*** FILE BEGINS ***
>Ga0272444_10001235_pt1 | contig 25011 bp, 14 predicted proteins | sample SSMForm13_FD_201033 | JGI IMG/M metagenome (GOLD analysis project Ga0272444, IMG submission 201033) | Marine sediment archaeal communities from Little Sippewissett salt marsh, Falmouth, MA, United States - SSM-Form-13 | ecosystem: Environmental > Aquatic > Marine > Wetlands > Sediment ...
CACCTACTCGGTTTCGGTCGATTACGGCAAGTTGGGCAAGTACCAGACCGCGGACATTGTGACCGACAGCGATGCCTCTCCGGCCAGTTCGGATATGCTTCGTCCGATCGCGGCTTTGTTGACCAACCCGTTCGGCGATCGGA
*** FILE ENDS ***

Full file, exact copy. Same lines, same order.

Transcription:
>Ga0272444_10001235_pt1 | contig 25011 bp, 14 predicted proteins | sample SSMForm13_FD_201033 | JGI IMG/M metagenome (GOLD analysis project Ga0272444, IMG submission 201033) | Marine sediment archaeal communities from Little Sippewissett salt marsh, Falmouth, MA, United States - SSM-Form-13 | ecosystem: Environmental > Aquatic > Marine > Wetlands > Sediment ...
CACCTACTCGGTTTCGGTCGATTACGGCAAGTTGGGCAAGTACCAGACCGCGGACATTGTGACCGACAGCGATGCCTCTCCGGCCAGTTCGGATATGCTTCGTCCGATCGCGGCTTTGTTGACCAACCCGTTCGGCGATCGGA